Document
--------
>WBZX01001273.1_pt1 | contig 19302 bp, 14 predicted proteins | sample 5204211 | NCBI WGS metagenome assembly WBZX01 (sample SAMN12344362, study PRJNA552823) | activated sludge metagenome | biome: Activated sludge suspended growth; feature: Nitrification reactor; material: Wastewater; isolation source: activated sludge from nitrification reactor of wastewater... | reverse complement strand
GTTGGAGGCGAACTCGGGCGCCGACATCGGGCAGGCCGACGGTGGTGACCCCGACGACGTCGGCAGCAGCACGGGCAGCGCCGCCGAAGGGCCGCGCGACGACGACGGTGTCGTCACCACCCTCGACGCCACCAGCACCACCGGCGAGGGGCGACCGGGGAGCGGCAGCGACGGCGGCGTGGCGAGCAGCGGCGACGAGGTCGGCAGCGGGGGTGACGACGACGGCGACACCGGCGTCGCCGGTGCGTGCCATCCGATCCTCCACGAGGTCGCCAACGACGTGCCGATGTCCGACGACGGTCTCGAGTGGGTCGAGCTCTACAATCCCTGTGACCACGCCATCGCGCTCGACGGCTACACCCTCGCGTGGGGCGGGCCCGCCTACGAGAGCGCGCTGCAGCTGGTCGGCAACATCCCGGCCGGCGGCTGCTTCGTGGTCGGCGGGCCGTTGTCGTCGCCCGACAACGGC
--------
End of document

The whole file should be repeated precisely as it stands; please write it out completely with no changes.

>WBZX01001273.1_pt1 | contig 19302 bp, 14 predicted proteins | sample 5204211 | NCBI WGS metagenome assembly WBZX01 (sample SAMN12344362, study PRJNA552823) | activated sludge metagenome | biome: Activated sludge suspended growth; feature: Nitrification reactor; material: Wastewater; isolation source: activated sludge from nitrification reactor of wastewater... | reverse complement strand
GTTGGAGGCGAACTCGGGCGCCGACATCGGGCAGGCCGACGGTGGTGACCCCGACGACGTCGGCAGCAGCACGGGCAGCGCCGCCGAAGGGCCGCGCGACGACGACGGTGTCGTCACCACCCTCGACGCCACCAGCACCACCGGCGAGGGGCGACCGGGGAGCGGCAGCGACGGCGGCGTGGCGAGCAGCGGCGACGAGGTCGGCAGCGGGGGTGACGACGACGGCGACACCGGCGTCGCCGGTGCGTGCCATCCGATCCTCCACGAGGTCGCCAACGACGTGCCGATGTCCGACGACGGTCTCGAGTGGGTCGAGCTCTACAATCCCTGTGACCACGCCATCGCGCTCGACGGCTACACCCTCGCGTGGGGCGGGCCCGCCTACGAGAGCGCGCTGCAGCTGGTCGGCAACATCCCGGCCGGCGGCTGCTTCGTGGTCGGCGGGCCGTTGTCGTCGCCCGACAACGGC